10 Keys to Organizational Success

10 Keys to Organizational Success

This checklist details the ten keys to organizational success. It is based on research conducted during the past 20 years on companies that became the leaders in their industries. This list serves as a checklist for business leaders and executives. This tool also includes a list of six things that unsuccessful companies do.

1. Create constancy of purpose.

  • Define a company’s purpose statement not in terms of making money but providing value.
  • Successful companies provide valuable services or products that improve people’s lives, create jobs, and trigger innovation and research.

2. Define performance measures.

  • Successful companies define clear measures of success, with metrics and targets.
  • This leads to recognition of what quality means to the company.
  • Successful companies don’t simply reward financial performance, but look at other benchmarks as well.
  • Successful companies make sure employees know how well the company is doing.

3. Constantly improve systems of production and service.

  • Always look for ways to reduce waste and improve quality.
  • Look for opportunities to make dramatic change in places where complex tasks have been broken down into lots of simple steps.

4. Institute training.

  • Too often workers learn their jobs from other workers who were trained improperly. People can’t do their jobs because no one tells them how. Training becomes more garbled as it passes from worker to worker.

5. Institute leadership.

  • The leader’s job is not to tell people what to do or to punish them, but to lead.
  • Leaders recognize that everyone needs development (including themselves).
  • Leaders provide people the resources to develop their skills and competencies.

6. Drive out fear.

  • Many employees are afraid to ask questions, challenge assumptions, break patterns, even when they do not understand the job or what they’re doing wrong.
  • Economic loss from fear is appalling.
  • This needs to be modeled at the top.

7. Break down barriers between staff areas.

  • Department or staff areas often compete or have goals that are in conflict. Worse, one department’s goals may create problems for another.

8. Eliminate numerical quotas.

  • Quotas only take account of numbers, not quality or methods. They usually guarantee inefficiency and high costs as people strive to meet their numbers regardless of cost.

9. Remove barriers to pride of workmanship.

  • People are eager to do a good job. Too often misguided supervisors, faulty resources, or defective materials stand in the way.

10. Institute a vigorous program of education and retraining.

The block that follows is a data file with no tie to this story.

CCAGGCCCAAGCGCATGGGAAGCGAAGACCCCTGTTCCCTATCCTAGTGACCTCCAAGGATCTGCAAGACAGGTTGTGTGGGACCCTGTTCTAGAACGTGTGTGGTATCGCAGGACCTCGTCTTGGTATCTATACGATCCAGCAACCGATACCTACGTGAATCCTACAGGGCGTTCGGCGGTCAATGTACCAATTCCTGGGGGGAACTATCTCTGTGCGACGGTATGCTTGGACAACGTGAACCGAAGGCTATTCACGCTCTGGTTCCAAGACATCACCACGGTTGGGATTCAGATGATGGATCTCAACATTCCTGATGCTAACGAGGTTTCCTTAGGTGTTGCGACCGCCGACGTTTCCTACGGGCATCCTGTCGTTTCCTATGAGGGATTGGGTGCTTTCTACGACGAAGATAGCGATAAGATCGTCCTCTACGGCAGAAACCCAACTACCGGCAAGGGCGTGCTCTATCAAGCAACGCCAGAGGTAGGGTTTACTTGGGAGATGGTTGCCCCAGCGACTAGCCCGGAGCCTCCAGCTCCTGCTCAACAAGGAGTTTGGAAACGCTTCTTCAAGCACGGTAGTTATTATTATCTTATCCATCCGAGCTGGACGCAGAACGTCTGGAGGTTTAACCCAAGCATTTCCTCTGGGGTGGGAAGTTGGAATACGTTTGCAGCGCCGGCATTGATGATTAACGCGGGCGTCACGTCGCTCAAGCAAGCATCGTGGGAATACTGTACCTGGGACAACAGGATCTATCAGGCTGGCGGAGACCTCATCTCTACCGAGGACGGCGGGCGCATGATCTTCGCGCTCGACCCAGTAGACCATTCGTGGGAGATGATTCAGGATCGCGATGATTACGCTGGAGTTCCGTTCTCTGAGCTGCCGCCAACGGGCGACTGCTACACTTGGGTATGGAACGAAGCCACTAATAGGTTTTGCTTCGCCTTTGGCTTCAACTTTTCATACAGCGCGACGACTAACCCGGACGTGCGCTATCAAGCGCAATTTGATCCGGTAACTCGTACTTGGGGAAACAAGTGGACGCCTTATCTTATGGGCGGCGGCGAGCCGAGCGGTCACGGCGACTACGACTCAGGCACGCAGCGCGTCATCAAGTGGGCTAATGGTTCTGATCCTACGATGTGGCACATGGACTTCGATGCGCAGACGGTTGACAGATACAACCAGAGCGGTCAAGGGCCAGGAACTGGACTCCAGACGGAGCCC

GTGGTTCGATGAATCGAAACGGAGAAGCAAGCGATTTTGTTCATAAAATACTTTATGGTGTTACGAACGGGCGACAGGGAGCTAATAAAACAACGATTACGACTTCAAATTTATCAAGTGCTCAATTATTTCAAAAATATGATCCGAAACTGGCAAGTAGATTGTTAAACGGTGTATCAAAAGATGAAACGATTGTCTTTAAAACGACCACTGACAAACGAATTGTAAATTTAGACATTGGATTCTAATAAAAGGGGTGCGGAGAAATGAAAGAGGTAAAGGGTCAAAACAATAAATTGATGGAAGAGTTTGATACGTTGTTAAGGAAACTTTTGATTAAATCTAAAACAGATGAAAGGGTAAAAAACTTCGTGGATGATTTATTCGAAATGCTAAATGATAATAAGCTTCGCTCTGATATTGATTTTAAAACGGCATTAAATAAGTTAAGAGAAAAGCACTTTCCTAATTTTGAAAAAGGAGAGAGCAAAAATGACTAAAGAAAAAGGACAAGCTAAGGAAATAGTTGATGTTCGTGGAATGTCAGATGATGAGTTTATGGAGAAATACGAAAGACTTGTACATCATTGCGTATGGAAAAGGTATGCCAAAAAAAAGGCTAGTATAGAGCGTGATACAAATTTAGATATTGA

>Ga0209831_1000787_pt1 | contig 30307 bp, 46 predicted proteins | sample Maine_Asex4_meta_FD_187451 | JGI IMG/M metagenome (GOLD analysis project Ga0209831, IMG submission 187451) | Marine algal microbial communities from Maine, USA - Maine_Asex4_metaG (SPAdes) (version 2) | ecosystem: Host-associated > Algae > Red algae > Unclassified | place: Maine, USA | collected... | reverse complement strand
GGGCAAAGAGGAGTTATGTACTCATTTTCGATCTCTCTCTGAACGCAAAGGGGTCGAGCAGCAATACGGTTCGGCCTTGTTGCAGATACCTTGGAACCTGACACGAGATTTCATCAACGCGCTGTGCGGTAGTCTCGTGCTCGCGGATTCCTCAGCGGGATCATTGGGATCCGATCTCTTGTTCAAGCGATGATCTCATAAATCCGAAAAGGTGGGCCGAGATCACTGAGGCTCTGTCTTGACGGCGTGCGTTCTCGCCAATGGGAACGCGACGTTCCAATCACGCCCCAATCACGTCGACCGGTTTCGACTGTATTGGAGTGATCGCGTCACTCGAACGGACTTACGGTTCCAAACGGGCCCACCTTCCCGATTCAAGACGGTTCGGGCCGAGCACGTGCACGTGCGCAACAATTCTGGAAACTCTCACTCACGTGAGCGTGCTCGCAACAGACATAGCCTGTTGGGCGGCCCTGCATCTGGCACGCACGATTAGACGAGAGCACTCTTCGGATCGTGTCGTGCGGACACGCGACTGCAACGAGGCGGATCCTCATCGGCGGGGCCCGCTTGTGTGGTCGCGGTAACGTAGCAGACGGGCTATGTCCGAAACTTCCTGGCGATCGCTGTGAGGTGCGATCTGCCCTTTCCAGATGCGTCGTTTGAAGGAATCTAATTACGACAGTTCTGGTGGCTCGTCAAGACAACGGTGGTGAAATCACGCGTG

• Both management and workforce need it; team training, the ability to analyze customer satisfaction, and the ability to make sense of quantitative data are especially important.

6 Things Unsuccessful Companies Do:

Here is a list of six things that unsuccessful companies do.

1. Neglect long-range planning and transformation.

  • Plans are often neglected, even when they exist.
  • Managers fail to allocate time for planning and executing important goals; instead their day is consumed by unimportant tasks.

2. Assume technology will transform a company or industry.

  • We love technological toys, but they are not solutions to deep-seated quality and productivity issues.

3. Quest for analogies.

  • Companies tend to look for solutions they can copy instead of recognizing that each company must invent its own solutions.

4. Blame the workforce.

  • Management is responsible for the system; therefore management is responsible for 85% of the problems.

5. Assume that expertise must be “home grown.”

  • Managers assume that only insiders understand the business.
  • Improvement often comes from outside expertise.

6. Too much data, not enough knowledge.

  • Not enough skill in communicating within and between departments.
  • Computer networks can serve as repositories for data that is never used.

LRI’s consulting is designed to achieve real, meaningful change for our clients.

Eric Douglas

Eric Douglas is the senior partner and founder of Leading Resources Inc., a consulting firm that focuses on developing high-performing organizations. For more than 20 years, Eric has successfully helped a wide array of government agencies, nonprofit organizations, and corporations achieve breakthroughs in performance. His new book The Leadership Equation helps leaders achieve strategic clarity, manage change effectively, and build a leadership culture.

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